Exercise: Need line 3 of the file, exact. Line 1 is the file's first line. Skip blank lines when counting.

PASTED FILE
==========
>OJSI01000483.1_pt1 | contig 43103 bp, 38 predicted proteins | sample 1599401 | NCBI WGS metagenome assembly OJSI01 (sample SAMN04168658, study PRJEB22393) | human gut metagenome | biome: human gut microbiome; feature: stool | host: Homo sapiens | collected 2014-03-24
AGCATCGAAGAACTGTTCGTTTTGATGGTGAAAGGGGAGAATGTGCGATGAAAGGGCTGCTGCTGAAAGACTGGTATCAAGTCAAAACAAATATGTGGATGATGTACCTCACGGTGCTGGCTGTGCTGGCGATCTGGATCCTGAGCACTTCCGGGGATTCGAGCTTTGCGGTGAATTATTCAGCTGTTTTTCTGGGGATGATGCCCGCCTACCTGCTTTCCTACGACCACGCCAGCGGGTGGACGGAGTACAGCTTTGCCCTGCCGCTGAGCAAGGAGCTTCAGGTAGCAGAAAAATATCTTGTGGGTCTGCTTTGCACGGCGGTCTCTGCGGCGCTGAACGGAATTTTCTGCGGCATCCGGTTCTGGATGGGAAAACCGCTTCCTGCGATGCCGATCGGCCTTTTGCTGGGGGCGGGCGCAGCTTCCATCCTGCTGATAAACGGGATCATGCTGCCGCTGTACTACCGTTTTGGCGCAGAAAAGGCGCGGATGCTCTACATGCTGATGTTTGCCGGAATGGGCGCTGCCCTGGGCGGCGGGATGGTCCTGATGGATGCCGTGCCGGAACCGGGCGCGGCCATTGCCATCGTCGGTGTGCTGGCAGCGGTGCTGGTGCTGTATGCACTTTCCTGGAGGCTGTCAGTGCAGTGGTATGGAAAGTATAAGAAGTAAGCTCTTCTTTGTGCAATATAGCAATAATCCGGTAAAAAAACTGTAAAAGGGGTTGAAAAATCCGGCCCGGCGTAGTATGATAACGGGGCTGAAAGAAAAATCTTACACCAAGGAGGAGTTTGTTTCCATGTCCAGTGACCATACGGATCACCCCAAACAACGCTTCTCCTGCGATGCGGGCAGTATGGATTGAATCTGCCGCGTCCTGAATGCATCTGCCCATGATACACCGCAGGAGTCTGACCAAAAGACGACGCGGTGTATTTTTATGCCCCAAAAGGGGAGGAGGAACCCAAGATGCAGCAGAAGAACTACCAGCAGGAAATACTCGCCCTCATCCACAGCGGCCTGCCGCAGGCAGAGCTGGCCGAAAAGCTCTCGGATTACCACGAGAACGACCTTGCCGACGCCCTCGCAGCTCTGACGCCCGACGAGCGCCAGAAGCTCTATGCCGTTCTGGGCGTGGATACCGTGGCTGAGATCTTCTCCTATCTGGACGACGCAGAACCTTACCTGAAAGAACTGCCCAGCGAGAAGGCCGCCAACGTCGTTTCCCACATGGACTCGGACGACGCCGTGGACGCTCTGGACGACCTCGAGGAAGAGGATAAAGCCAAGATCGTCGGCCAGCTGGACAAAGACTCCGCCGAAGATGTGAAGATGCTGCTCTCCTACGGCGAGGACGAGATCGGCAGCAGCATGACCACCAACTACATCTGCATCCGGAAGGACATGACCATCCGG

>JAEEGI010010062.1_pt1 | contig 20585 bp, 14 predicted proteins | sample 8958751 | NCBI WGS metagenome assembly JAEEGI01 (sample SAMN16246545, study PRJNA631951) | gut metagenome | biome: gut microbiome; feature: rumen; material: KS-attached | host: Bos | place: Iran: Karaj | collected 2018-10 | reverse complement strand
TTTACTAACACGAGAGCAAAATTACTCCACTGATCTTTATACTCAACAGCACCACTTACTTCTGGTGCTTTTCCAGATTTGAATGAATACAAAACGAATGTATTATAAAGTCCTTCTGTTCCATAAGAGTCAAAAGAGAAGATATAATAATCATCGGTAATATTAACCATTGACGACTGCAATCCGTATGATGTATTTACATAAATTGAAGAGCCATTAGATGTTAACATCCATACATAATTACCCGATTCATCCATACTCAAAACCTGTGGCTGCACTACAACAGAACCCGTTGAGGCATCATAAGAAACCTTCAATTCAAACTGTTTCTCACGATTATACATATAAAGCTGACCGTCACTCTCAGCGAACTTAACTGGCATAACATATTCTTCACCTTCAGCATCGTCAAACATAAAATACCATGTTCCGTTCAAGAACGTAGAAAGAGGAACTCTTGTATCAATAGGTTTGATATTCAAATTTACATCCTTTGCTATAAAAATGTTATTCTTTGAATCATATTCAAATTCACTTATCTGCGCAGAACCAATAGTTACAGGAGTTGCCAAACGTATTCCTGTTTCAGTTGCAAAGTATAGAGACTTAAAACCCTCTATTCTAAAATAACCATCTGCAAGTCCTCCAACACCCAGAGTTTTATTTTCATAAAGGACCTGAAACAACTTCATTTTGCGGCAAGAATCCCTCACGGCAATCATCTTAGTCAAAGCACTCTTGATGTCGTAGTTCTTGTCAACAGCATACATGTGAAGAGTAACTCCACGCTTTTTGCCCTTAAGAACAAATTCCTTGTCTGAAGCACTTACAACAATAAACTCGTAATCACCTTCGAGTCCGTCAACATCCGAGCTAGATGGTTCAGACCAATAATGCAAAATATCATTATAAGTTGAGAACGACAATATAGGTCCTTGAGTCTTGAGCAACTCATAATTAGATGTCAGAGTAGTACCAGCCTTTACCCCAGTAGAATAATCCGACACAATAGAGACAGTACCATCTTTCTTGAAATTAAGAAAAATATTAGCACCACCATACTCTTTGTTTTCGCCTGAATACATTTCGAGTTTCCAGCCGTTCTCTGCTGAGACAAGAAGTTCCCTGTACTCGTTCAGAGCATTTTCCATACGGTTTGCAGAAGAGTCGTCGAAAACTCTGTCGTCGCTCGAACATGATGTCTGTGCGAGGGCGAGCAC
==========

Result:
>JAEEGI010010062.1_pt1 | contig 20585 bp, 14 predicted proteins | sample 8958751 | NCBI WGS metagenome assembly JAEEGI01 (sample SAMN16246545, study PRJNA631951) | gut metagenome | biome: gut microbiome; feature: rumen; material: KS-attached | host: Bos | place: Iran: Karaj | collected 2018-10 | reverse complement strand